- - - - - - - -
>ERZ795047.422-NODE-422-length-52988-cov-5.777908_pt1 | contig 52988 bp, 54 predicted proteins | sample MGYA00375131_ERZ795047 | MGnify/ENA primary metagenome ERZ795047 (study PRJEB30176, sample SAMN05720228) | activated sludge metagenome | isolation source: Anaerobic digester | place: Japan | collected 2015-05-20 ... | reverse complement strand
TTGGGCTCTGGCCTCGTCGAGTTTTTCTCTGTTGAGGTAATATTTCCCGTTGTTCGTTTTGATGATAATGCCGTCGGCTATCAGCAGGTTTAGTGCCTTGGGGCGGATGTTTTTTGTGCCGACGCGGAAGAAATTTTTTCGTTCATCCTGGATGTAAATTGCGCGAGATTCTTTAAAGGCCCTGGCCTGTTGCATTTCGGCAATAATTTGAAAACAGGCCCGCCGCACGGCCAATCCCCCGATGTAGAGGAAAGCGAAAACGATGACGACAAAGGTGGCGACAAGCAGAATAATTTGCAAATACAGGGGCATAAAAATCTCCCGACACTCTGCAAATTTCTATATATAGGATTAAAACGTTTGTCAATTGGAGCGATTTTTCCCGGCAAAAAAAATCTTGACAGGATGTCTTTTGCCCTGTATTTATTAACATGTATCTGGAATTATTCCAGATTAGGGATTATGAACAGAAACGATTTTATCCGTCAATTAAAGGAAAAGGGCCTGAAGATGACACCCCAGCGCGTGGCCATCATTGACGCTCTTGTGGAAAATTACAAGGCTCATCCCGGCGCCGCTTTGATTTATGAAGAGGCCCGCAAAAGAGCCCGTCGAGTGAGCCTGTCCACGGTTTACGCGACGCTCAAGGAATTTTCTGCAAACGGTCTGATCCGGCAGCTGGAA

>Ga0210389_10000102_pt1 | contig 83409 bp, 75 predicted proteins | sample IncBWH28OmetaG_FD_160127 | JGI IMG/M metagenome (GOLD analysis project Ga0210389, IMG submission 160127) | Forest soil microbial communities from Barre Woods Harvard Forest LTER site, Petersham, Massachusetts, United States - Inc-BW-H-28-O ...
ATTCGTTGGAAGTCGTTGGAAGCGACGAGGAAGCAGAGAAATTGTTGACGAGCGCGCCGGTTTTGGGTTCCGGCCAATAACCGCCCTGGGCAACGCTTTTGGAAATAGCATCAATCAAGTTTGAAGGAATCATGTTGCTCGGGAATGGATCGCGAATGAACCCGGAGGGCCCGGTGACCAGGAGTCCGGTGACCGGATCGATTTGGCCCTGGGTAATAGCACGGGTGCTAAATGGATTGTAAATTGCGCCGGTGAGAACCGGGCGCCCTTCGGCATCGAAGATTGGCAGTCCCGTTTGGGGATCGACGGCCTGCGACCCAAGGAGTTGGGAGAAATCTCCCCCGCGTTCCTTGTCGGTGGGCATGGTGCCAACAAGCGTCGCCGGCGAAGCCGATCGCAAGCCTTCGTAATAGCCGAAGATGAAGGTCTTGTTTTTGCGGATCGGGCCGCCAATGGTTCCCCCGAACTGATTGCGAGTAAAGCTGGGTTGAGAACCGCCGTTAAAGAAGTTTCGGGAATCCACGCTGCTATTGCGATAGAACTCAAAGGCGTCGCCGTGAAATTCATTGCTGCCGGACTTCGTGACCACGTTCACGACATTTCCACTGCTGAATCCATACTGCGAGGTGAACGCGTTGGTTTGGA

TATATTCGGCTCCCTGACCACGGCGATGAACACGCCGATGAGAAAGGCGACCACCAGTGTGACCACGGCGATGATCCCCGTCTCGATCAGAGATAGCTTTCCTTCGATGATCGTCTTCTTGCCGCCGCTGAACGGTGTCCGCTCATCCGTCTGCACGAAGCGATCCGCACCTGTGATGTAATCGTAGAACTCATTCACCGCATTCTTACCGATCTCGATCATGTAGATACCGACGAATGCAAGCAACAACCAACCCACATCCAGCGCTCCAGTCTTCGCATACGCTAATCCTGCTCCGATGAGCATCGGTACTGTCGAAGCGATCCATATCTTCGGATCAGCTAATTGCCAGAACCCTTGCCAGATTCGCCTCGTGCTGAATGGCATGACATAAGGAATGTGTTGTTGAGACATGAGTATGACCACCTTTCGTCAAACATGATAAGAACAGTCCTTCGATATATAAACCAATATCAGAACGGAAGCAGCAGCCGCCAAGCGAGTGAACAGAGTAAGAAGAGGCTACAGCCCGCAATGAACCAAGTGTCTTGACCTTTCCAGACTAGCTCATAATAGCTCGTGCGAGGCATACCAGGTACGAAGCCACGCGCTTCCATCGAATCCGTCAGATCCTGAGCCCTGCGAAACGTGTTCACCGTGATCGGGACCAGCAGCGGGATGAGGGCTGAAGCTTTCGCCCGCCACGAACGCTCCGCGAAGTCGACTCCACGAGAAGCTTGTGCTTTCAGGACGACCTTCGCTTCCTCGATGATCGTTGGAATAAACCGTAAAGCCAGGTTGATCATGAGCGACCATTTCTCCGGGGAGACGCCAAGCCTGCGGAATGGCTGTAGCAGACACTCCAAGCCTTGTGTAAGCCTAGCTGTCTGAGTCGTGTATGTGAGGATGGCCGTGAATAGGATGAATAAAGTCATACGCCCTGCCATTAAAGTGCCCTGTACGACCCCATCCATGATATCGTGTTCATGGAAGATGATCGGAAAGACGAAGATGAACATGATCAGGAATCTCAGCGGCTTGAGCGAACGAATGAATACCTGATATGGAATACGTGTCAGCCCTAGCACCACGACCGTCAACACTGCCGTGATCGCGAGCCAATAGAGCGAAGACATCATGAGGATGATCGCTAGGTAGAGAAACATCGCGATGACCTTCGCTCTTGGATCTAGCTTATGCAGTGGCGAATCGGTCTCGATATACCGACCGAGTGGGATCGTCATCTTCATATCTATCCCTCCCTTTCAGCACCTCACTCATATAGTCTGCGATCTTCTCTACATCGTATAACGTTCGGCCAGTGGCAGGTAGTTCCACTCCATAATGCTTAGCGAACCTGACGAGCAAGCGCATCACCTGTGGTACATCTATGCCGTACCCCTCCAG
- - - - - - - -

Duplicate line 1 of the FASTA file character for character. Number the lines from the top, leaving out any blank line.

>ERZ795047.422-NODE-422-length-52988-cov-5.777908_pt1 | contig 52988 bp, 54 predicted proteins | sample MGYA00375131_ERZ795047 | MGnify/ENA primary metagenome ERZ795047 (study PRJEB30176, sample SAMN05720228) | activated sludge metagenome | isolation source: Anaerobic digester | place: Japan | collected 2015-05-20 ... | reverse complement strand